Benchmark for Annual Portfolio Review

Benchmark for Annual Portfolio Review

Today is the first day of the new year. This means that I have to start the annual review of my portfolio’s performance. Before I do that, I need to work out which benchmark I will be comparing it to.

In previous years this hasn’t mattered too much, but now that I am going public with the results, I need to make the yardstick more relevant to the 7C investors.

Which Assets?

At the same time, I want to keep things as simple as possible, so for now I will use as few assets as I can: ((I will revisit the benchmark next year, when we have reviewed all the potential asset classes that might be useful to the 7C investors))

  • UK stocks
  • International stocks
  • UK residential property
  • Cash

I won’t use bonds because I don’t really hold any in the current investment climate, and because we can approximate their effect on the portfolio by holding more cash.

Asset Allocation

I’m going to calculate the residential property share from the average 7C target portfolio.

Benchmark property share

For those wanting to retire on £25K pa, the UK average property price of £272K works out at 30% of the total net worth required. For those wanting to retire on £42K pa, it comes to 20%. For the benchmark, I will split the difference and say 25% property. This will be somewhat light for me personally, as I live in London.

Cash will be 10%, which is more than I would hold normally, but reflects current uncertainties and the lack of any bonds in the benchmark. This is again a little light for me, as I’m building my 25% SIPP cash pot ready for withdrawal when I hit 55 next year. I’ll look at the effects of these weighting variations in my annual portfolio review.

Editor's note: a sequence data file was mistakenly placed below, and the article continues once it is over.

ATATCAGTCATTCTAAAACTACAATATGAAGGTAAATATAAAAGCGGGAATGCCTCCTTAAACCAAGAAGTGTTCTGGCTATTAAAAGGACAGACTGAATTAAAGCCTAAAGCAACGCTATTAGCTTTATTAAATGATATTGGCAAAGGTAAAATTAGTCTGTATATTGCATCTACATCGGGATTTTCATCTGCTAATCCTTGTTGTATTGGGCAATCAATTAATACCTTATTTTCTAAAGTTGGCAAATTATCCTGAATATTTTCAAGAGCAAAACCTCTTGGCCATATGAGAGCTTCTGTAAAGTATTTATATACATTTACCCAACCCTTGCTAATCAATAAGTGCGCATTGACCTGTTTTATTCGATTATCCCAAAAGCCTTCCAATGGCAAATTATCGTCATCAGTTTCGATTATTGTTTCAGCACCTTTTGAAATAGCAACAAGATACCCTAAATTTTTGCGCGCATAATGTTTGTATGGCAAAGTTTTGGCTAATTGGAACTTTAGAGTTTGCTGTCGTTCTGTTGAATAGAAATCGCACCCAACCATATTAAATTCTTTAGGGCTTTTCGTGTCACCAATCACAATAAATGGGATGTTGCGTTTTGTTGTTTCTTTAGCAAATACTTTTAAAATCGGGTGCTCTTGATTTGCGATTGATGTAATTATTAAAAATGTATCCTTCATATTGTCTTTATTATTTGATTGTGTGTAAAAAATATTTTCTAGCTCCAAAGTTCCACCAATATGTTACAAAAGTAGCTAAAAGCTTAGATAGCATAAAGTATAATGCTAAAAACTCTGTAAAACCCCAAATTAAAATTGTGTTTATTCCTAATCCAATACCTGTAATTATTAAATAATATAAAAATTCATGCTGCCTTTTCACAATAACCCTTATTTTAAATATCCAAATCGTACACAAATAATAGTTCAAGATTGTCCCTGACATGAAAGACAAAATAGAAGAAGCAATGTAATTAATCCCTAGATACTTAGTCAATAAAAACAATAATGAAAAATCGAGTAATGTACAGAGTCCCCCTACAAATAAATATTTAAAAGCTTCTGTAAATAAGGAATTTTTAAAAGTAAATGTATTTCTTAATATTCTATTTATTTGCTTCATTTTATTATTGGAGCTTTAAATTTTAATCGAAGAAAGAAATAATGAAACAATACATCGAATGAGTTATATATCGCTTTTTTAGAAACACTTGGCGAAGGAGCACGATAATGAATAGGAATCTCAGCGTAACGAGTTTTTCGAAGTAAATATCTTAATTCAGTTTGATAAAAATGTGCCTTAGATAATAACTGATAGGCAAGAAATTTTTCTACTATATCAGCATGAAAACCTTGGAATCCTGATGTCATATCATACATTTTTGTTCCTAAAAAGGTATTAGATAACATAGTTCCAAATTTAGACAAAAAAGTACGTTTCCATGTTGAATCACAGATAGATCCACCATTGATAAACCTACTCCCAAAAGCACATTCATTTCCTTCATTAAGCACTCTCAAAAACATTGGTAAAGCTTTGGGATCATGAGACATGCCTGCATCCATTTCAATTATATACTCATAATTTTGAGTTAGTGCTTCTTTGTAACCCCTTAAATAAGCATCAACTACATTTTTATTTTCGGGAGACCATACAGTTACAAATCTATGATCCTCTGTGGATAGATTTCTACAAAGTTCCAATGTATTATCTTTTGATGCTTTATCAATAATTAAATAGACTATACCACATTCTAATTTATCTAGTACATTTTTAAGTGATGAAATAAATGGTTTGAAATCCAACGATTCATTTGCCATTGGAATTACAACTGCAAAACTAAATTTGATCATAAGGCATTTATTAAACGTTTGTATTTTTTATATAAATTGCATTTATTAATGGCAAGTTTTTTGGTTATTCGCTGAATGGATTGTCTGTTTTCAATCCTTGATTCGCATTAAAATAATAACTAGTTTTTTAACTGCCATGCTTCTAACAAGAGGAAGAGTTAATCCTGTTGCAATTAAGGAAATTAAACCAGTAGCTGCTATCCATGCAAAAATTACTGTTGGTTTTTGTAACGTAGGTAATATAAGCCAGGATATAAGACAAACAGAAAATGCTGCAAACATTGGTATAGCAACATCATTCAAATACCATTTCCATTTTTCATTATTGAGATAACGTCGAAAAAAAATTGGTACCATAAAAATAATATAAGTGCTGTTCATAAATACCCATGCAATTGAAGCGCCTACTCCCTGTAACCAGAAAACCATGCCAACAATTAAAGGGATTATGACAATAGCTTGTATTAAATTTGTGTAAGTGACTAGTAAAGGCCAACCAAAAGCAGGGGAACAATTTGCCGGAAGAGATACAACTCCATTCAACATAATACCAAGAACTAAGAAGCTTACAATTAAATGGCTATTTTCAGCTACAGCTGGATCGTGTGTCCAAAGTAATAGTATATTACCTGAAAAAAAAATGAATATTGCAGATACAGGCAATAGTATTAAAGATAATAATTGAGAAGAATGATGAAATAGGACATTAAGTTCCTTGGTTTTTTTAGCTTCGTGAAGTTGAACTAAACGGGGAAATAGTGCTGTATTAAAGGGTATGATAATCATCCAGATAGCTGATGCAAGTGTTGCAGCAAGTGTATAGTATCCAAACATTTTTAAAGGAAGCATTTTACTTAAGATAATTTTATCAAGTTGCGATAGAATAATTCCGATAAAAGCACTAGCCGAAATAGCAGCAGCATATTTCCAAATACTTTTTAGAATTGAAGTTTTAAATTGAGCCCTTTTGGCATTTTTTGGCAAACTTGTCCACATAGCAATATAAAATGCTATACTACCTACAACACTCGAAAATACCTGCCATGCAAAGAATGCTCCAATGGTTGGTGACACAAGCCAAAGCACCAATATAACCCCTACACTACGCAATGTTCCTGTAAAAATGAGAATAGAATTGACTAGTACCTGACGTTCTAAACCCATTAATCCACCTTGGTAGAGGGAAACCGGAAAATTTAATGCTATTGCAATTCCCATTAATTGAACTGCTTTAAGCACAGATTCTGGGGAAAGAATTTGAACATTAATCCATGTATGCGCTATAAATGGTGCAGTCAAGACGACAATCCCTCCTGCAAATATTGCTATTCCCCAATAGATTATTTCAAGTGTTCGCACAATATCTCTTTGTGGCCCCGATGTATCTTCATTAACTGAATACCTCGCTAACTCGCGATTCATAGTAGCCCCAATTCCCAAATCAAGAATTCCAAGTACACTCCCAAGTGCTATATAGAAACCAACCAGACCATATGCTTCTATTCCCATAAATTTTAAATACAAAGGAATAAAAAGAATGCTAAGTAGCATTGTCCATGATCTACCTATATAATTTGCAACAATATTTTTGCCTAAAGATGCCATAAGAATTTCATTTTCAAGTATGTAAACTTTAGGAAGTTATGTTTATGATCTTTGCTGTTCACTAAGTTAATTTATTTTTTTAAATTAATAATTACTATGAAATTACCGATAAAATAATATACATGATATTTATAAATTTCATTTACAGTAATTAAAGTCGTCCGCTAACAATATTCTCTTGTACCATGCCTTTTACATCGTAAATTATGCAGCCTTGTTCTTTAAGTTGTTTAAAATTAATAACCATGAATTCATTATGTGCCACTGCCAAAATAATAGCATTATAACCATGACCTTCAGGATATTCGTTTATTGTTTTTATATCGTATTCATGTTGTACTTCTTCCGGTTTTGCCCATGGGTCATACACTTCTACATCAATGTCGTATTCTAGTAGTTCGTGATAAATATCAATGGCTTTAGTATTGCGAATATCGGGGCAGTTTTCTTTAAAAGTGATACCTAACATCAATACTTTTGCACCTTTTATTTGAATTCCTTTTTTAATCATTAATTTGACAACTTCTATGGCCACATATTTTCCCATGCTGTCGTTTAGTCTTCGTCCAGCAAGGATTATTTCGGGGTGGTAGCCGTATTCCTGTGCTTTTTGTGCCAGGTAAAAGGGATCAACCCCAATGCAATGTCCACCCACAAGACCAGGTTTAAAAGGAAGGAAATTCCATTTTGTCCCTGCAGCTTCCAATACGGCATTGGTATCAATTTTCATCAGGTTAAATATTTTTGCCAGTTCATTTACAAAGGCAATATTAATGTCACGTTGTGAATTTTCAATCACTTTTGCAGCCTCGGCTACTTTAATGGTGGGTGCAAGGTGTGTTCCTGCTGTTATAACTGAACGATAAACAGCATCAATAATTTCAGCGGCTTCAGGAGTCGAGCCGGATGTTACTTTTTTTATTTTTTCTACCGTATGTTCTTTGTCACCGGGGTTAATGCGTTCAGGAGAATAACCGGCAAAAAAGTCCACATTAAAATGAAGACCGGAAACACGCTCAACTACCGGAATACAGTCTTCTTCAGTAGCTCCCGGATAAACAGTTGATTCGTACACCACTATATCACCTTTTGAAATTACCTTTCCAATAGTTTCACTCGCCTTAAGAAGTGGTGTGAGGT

I’ll split the rest between UK and World ex-UK stocks.

So we have:

  • 32.5% UK stocks
  • 32.5% World ex-UK stocks
  • 25% UK residential property
  • 10% cash

This is not a benchmark that many funds will be using, but it will serve our ends.

Individual benchmarks

We need to find total return (dividends reinvested) indexes for the stocks part of the benchmark. This is actually quite straightforward, as the FTSE website provides the relevant data for a wide range of indices. The results for 2014 are as follows:

  • FTSE All-share, capital only = -2.21%
  • FTSE All-share, total return = 1.11%
  • All World ex-UK, capital only = 4.02%
  • All World ex-UK, total return = 6.60%

For UK property, we have a variety of indexes, mostly produced by mortgage lenders but I prefer the official Land Registry data. It’s a lagging indicator, but it uses real sales prices rather than  mortgage values, and it includes all completed transaction (and only these, rather than those which fall through).

The data is published a month in arrears, so we are actually looking at data from Dec 2013 through Nov 2014, but this lag applies to both the benchmark and the portfolio, so it will serve our purpose.

  • England  & Wales residential property price growth = 6.20%

For cash we need an upper quartile Cash ISA rate, going back 12 months. A useful source here is the Nationwide Champion ISA rate history page. This product offers a rate slightly higher than the average of the best five Cash ISAs, and the rate history page goes back 12 months:

  • 12-month average ISA rate = 1.21%
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The composite benchmark

To calculate the composite benchmark, we simply mix the four rates of return in the proportions we decided above:

Composite benchmark

So our benchmark return for 2014 is 4.19%. Given the attention-grabbing struggles of the FTSE-100 and the current global economic conditions, that feels like a reasonable result.

In our next post, we  will see whether I managed to reach this target, or even exceed it.



Mike is the owner of 7 Circles, and a private investor living in London. He has been managing his own money for 40 years, with some success.

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4 Responses

  1. Matthew says:

    Quick question. Should you make your benchmark weightings equal your target asset allocation weightings? Thanks again.

  1. January 5, 2015

    […] compares well with a benchmark performance of […]

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Benchmark for Annual Portfolio Review

by Mike Rawson time to read: 2 min